This Act, Public Law 109-230, commemorates the second United States Mint production facility in San Francisco, California, also known as the "Granite Lady." Constructed between 1870 and 1874, the Historic Old Mint in San Francisco was one of very few buildings to survive the disastrous April 18, 1906, earthquake and fire intact. Water from the United States Mint’s artesian well was pumped into the city to help fight the fires and provide drinking water for many of the city’s displaced residents.
The United States Mint was the only financial institution capable of operating immediately after the disaster and became the treasury for disaster relief funds, performing other emergency banking services as well.
This is the second commemorative coin program of 2006 and sales began on August 15, 2006. The program includes two commemorative coins, a $5 gold coin and a silver dollar. Surcharges from the sale of these commemorative coins are authorized to be directed to the San Francisco Museum and Historical Society for use in rehabilitating the Historic Old Mint in San Francisco as a city museum and an American coin and gold rush museum.
After San Francisco’s great earthquake and fires of 1906, the building that housed the United States Mint was not unshaken...but it was still intact. Experience the story of how the Granite Lady helped sustain the devastated city in the latest Time Machine adventure! The era is "San Francisco Earthquake, 1906." This feature from the United States Mint H.I.P. Pocket Change™ site is a great way to teach your children about this significant event in American history.
Recent legislation passed by Congress permits the sale of remaining numismatic products containing 2004- and 2005-dated nickels, including the 2005 United States Mint Silver Proof Set™ , as well as both 2004- and 2005-dated bags and two-roll sets and collectible First Day Coin Covers.
The authorizing legislation for the Westward Journey Nickel Series required that the reverse (tail side) of any 5-cent coin (nickel) issued after December 31, 2005, bear an image of Thomas Jefferson’s home, Monticello. The technical amendment re-opened sales of numismatic products containing coins that were issued prior to this date.
The United States Mint is inviting artists from throughout the United States to participate in its Artistic Infusion Program (AIP) to enrich and invigorate American coin and medal design. The new invitations seek up to 10 Associate Designers – professional visual artists – and up to six Student Designers – undergraduate and graduate level artists – to supplement the pool of "Master Designers" currently under contract in the program. The selected student designers will participate in a summer internship with the United States Mint sculptor-engravers at the United States Mint at Philadelphia. United States Mint sculptor-engravers will continue to model the designs prepared by the Artistic Infusion Program artists as well as submit their own designs. Deadlines for applications are September 15, for Associates, and October 16, for students.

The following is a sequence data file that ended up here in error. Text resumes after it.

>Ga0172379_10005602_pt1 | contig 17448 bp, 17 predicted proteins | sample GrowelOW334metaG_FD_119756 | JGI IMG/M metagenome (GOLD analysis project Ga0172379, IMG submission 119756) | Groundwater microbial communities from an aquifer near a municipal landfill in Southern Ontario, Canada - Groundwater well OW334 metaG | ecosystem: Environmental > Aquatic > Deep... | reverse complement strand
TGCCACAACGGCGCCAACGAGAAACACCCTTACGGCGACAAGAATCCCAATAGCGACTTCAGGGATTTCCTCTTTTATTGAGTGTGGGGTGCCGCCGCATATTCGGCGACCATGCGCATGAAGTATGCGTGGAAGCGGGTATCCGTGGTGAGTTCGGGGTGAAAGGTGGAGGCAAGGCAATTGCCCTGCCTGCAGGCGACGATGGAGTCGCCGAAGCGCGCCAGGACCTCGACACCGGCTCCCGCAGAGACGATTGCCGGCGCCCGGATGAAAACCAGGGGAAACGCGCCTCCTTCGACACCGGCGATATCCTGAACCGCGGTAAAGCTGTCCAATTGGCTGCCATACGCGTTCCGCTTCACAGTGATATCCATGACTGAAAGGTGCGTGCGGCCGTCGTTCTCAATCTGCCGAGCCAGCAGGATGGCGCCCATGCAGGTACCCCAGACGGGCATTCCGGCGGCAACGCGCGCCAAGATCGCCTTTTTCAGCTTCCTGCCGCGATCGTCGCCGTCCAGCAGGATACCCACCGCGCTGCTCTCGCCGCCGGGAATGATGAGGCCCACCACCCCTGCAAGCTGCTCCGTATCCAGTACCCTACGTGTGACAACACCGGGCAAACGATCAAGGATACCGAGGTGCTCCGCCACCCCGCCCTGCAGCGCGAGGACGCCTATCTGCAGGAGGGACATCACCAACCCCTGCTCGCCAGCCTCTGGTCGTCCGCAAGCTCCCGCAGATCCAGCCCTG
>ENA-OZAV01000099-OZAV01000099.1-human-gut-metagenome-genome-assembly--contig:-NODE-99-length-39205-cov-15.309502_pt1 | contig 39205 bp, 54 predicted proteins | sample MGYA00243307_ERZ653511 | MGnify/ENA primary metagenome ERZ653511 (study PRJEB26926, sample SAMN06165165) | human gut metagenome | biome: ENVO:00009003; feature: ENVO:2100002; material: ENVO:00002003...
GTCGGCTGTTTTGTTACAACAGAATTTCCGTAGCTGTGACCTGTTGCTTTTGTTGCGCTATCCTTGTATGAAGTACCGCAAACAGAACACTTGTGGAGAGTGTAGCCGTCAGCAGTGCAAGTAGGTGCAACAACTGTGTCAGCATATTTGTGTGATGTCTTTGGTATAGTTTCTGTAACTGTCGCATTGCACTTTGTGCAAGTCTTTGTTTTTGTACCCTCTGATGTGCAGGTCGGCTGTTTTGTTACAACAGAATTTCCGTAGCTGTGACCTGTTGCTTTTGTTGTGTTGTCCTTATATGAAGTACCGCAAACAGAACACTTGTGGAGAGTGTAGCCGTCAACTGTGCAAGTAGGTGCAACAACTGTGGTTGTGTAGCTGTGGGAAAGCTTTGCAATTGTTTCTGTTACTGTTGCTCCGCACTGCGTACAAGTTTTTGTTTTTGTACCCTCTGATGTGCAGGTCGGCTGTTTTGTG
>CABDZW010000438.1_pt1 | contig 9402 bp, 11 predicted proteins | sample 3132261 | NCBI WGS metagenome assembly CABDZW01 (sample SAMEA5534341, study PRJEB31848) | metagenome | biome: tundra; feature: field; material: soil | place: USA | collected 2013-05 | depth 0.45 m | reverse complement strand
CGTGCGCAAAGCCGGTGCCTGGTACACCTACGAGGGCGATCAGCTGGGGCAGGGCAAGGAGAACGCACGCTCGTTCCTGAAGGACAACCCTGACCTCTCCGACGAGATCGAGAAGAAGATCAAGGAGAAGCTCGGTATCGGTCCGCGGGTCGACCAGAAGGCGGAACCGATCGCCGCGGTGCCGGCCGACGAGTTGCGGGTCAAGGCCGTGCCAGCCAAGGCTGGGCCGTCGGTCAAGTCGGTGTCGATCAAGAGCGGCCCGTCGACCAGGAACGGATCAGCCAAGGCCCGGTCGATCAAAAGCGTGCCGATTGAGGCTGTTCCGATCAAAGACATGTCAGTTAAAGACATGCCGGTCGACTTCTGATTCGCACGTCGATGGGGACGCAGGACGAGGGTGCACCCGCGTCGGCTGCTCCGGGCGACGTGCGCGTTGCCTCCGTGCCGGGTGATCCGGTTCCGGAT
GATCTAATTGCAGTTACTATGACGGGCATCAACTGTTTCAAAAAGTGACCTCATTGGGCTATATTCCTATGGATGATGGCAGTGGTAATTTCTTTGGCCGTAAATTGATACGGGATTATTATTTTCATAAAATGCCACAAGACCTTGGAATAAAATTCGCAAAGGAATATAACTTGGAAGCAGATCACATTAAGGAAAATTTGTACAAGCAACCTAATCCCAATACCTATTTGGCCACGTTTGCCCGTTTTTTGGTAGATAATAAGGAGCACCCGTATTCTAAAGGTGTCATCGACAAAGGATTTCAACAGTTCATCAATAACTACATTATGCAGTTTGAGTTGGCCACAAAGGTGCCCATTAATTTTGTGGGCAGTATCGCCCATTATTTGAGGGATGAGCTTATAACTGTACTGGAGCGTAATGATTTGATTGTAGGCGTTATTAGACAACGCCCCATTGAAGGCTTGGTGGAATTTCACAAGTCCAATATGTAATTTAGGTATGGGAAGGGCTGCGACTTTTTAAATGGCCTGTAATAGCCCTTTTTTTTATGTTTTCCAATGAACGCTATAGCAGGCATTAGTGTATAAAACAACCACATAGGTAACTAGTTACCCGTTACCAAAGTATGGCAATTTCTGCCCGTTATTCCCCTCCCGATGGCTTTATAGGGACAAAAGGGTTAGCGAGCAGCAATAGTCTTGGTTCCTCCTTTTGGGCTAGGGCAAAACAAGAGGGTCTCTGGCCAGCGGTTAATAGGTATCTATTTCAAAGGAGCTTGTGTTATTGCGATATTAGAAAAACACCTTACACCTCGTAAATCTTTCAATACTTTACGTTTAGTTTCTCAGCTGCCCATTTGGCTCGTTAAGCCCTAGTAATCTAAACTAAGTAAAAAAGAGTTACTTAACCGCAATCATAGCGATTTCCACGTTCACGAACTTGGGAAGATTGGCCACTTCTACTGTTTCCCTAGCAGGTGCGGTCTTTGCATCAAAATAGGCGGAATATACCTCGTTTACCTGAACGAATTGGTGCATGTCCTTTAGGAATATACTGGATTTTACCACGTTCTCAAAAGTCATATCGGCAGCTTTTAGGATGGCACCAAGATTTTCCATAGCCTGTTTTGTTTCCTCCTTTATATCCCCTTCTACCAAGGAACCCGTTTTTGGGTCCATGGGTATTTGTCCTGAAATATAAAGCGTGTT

The United States Mint is proud to add an exciting new feature to its website: an interactive timeline. Watch the national map grow state by state, beginning in 1787, as different states are admitted into the Union.
The timeline presents important historic people, places, and events, including the places that have served as production facilities, assay offices or branch mints. Each facility first appears as a grey dot on the map, turns an active green when the facility opens, and changes to a red dot with an "X" if the facility closes. Their years of operation are linked to the timeline function.
Many of the coins produced by the United States Mint are also featured. Get a brief numismatic history of the Nation, from the 1793 large cent to the 2006 "Return to Monticello" design that completes the popular Westward Journey Nickel Series™. Using the series of presidential medals, the timeline also shows who was president at any selected time. Interact with the history of the United States Mint and the Nation at the Historic Timeline.
More historic information awaits you in the Historian’s Corner, another new section of the United States Mint’s website. Use the primary documents there to learn about the history of the United States Mint and of coinage in the United States. These searchable source materials provide snapshots of the life and times of the United States Mint.
This feature is presented by the United States Mint’s Historian’s Office, whose goal is to retain the heritage of the United States Mint’s past and to present this history within the proper context. When you visit the Historian's Corner, you’ll find the helpful pages listed below:
To start, the Historian’s Corner will offer information on topics like commemorative coins (minted 1892–1954), legislation (1892–1954), excerpts from annual reports (1883–1906), and press releases (1968–1978).